characteristics. First, the audio signal and the force signal are processed in order
to compute the different indicators extracted for enhancing the signal features
that want to be compared: one audio indicator (IA), and four force indicators,
related to the local intensity (IFint ), to the curvature IFc), to the derivative
(IFd), and one indicator that integrates curvature and intensity (IFci ). Then,
a signal-to-signal correlation is performed between audio and force indicators in
order to assess similarity between features and also for optimizing the parameters
of the processing algorithms. Finally, an event-to-event correlation is performed
by computing features from the extracted indicators.
2.1 Audio indicator extraction
The audio signal is first pre-processed using a 7th-order Butterworth bandpass
filter (36 KHz) in order to enhance the needle tip tissue interaction information,
as shown in [9].
Fig. 2 displays the filtered audio signal together with the synchronized force
signal during needle insertion into soft tissue, using a recording from the dataset
presented in [9], which will be introduced in Section 3. It is possible to observe
from the three marked events (denoted by 1, 2 and 3) in Fig. 2(a) and (b) and
4 Anonymous et al.
MA
Smoothing
Parabolic fitting
curvature
Derivative
estimation
Homomorphic
envelope
( . )
Baseline
estimation and
force detrending
Positive part
Bandpass
filter
Homomorphic
envelope
Signal to signal
correlation
Event to
event
correlation
Audio processing
Force processing
audio
signal
force
signal
Fig. 1. General block diagram with the methodology to relate force and audio signals.
the zooms in Fig. 2(c), that a main puncture event, identifiable in the force as a
significant peak, exhibits a complicated succession of events in the audio signal.
This set of events denotes the accumulation of energy through modulation of the
signal amplitude at the time interval just after the rupture of the tissue. To rep-
resent this energy event accumulation, we compute the homomorphic envelope
of the audio signal, which represents the amplitude modulation of the signal and
that it is obtained using homomorphic filtering in the complex domain [21].
1 2 3 123
a)
b)
c)
d)
Time [s]
Force [N]
Fig. 2. (a) Bandpassed audio signal with labeled main puncture events. (b) force signal
with labeled main puncture events. (c) Audio zoom over the puncture events. (d)
Homomorphic envelope of the audio signal.
Title Suppressed Due to Excessive Length 5
2.2 Force processing for indicators extraction
As explained above, four indicators are extracted from the force signal by en-
hancing information related to characteristics such as intensity, derivative, and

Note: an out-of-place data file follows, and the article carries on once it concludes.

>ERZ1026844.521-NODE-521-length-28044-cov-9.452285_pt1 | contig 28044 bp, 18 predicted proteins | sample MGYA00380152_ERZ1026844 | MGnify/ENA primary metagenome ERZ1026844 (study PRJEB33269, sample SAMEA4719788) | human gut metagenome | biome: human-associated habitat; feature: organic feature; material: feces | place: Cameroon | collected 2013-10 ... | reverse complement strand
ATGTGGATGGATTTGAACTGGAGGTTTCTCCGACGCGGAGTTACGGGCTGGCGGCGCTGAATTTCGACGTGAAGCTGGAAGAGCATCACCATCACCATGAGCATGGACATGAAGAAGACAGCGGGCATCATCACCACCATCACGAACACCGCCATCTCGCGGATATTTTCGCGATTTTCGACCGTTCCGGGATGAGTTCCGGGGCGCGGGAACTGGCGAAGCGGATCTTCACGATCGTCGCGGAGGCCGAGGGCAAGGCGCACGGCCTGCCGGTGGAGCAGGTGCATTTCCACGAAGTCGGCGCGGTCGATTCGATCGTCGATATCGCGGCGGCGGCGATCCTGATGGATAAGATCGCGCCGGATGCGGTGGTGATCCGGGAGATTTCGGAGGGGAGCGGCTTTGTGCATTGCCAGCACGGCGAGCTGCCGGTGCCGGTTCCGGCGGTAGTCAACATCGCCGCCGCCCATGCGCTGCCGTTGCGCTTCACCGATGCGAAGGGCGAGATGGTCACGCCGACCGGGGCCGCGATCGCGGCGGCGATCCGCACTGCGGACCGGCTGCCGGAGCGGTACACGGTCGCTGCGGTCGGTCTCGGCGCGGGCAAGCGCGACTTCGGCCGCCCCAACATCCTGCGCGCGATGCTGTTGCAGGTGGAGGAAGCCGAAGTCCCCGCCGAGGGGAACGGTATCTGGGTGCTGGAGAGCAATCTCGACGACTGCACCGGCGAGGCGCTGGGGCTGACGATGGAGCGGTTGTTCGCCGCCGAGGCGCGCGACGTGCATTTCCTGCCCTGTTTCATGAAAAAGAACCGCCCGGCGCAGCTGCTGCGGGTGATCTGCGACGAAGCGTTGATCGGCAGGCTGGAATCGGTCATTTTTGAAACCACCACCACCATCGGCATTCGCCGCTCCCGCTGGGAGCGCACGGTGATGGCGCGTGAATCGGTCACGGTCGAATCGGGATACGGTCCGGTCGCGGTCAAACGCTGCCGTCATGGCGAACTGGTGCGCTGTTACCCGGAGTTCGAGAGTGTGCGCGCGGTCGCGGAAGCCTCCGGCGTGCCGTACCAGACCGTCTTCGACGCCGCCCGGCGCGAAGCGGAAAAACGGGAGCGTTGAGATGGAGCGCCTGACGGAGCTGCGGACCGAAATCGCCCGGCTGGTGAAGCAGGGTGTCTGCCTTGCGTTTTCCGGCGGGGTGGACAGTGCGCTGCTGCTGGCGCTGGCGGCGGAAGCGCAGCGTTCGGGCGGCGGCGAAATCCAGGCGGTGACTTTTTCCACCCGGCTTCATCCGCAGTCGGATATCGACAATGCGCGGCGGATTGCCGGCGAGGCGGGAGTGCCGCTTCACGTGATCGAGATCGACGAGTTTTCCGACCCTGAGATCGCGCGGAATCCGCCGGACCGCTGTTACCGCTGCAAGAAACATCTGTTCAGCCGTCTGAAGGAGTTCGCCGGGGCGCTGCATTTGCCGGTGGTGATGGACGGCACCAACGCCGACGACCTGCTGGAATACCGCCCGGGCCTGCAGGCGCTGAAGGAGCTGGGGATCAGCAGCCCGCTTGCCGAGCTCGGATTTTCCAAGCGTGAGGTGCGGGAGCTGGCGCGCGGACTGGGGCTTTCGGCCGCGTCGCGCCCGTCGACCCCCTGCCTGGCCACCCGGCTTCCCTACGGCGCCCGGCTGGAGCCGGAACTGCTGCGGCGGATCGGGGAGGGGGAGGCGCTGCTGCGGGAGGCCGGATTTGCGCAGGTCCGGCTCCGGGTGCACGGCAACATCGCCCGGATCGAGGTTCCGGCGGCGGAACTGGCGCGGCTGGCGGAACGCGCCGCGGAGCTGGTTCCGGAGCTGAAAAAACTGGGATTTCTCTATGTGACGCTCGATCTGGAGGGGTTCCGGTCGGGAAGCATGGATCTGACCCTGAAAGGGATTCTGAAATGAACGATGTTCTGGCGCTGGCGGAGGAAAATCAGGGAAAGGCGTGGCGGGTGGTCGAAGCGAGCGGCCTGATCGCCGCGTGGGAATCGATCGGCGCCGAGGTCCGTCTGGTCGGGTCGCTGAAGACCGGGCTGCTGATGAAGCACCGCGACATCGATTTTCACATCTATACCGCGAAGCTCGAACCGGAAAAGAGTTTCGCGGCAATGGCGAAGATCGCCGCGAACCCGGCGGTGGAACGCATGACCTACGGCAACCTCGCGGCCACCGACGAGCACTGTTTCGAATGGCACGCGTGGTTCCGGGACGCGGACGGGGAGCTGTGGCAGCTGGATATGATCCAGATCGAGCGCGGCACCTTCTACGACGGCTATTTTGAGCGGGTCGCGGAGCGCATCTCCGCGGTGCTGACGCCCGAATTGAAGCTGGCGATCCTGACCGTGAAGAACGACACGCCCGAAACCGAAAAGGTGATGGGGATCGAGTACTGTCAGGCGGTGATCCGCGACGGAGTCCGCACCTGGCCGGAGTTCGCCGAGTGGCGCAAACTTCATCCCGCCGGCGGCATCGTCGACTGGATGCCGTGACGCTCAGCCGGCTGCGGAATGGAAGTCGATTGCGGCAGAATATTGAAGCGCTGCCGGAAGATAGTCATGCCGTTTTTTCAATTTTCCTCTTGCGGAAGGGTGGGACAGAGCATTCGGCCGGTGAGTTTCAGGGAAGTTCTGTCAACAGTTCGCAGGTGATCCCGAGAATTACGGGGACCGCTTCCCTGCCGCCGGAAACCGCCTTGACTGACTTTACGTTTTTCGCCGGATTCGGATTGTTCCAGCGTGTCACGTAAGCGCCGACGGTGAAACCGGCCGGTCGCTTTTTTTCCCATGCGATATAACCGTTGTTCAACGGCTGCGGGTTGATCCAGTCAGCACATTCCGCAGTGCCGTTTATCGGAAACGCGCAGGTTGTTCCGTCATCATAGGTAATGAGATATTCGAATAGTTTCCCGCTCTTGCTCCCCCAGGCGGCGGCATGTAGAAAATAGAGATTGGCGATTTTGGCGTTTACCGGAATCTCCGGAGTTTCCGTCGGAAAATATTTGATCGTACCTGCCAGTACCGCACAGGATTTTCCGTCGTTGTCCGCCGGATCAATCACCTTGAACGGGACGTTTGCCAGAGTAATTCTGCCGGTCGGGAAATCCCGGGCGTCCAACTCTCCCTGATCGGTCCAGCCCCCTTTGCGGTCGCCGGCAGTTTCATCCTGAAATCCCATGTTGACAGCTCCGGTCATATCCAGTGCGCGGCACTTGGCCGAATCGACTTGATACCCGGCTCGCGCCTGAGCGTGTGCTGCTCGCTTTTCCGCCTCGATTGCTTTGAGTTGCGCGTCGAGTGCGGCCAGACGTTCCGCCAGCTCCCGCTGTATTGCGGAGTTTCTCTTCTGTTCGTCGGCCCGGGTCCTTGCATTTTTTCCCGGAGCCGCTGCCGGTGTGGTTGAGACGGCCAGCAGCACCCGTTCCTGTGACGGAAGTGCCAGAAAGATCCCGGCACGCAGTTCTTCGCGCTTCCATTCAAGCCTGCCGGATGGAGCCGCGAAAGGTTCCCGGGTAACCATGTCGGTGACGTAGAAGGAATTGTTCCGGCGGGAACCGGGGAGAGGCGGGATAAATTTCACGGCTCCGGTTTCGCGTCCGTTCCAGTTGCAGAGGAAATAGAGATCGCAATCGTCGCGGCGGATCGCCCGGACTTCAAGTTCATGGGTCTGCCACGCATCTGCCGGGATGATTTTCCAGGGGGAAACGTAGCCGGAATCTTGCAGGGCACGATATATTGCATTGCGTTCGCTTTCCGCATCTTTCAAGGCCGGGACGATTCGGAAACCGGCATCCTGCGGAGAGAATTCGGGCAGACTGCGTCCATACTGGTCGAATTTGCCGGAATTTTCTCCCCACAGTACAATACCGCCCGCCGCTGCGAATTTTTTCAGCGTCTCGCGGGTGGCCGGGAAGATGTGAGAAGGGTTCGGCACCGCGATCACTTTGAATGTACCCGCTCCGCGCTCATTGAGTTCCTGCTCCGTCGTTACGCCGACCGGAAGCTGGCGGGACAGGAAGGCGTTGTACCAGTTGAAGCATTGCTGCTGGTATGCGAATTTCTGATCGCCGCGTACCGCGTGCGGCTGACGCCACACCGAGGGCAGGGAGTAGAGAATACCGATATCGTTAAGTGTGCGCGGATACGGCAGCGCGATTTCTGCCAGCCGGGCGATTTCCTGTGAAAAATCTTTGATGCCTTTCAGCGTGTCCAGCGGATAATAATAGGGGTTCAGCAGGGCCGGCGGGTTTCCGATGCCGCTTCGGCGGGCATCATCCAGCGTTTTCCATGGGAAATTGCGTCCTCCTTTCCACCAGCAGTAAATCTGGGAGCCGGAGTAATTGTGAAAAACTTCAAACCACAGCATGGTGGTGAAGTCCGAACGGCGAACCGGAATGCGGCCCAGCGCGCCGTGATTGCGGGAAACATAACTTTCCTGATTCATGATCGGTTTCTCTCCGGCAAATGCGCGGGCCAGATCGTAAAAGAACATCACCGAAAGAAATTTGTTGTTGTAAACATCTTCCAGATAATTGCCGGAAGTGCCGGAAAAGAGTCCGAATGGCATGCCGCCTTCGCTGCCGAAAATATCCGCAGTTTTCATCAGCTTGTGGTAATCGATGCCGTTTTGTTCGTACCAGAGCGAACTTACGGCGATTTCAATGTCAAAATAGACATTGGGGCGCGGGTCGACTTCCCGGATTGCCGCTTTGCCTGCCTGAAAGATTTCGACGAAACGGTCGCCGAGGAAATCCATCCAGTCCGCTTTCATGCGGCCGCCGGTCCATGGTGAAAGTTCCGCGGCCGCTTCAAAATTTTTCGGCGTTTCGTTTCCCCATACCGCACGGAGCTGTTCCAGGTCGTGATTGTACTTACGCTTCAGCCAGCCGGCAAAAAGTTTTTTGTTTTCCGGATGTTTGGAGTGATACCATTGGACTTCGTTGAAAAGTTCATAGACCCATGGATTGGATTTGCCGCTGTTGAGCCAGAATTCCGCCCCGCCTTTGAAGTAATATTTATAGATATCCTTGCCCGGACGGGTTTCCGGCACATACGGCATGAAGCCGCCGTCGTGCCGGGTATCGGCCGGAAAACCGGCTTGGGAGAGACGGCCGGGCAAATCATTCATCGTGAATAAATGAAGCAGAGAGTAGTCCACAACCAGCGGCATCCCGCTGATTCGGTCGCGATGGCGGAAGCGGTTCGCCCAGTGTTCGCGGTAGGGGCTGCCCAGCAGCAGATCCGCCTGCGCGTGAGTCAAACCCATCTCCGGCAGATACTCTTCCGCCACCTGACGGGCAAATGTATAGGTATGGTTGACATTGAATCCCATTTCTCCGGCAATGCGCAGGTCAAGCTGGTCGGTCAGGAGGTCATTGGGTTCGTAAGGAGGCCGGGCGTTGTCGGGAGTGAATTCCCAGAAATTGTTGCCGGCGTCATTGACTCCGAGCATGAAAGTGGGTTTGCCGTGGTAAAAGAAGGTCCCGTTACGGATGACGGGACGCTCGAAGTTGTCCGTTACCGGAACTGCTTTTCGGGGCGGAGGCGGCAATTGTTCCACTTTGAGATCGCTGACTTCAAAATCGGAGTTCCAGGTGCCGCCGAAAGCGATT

curvature. The diagram of Fig. 1 shows the main steps for the computation of
the force indicators. The first step that is common to all the indicators is the
force signal smoothing, consisting of the application of a moving average filter
in order to reduce the high-frequency ripple dynamics from the force.
The force indicator IFiintends to extract the information concerning the
local intensity of the force. In this aim, a force detrending has to be performed
to attenuate the very low-frequency progression present in the force signal during
needle insertion. For that, the signal baseline is first estimated using a two-stage
median filter [22] that is then subtracted to the smoothed force signal. Finally,
the positive part of the resulting signal is extracted.
For the computation of the force indicator related to the derivative IFd, a
derivative filter in series with a smoothing filter is first applied following [13].
To only keep the most important positive characteristics of the derivative, the
homomorphic envelope is extracted.
The curvature is estimated with the algorithm proposed in [16] that enhances
curvature and intensity in signals. A 2nd-degree polynomial is used to fit the
force signal inside a sliding window. The 2nd-degree coefficient is related to the
curvature of the signal. The force indicator IFcis finally computed by applying
a homomorphic envelope to the resulting curvature.
As explained in [16], an indicator that enhance intensity and curvature jointly
can be extracted by computing the product between the constant polynomial
coefficient and the 2nd-degree coefficient of the polynomial. IFci is computed as
the square root of the joint indicator.
Fig. 3 shows the four extracted indicators, including also the original force
signal and the baseline estimation (in red).
Force and baseline Curvature indicator Derivative indicator
Detrended force Curvature + intensity
Time [s]
arb. unit
Fig. 3. Four indicators extracted from the force signal.
2.3 Force and audio information correlation methodology
Two approaches are applied for putting in relation the indicators extracted from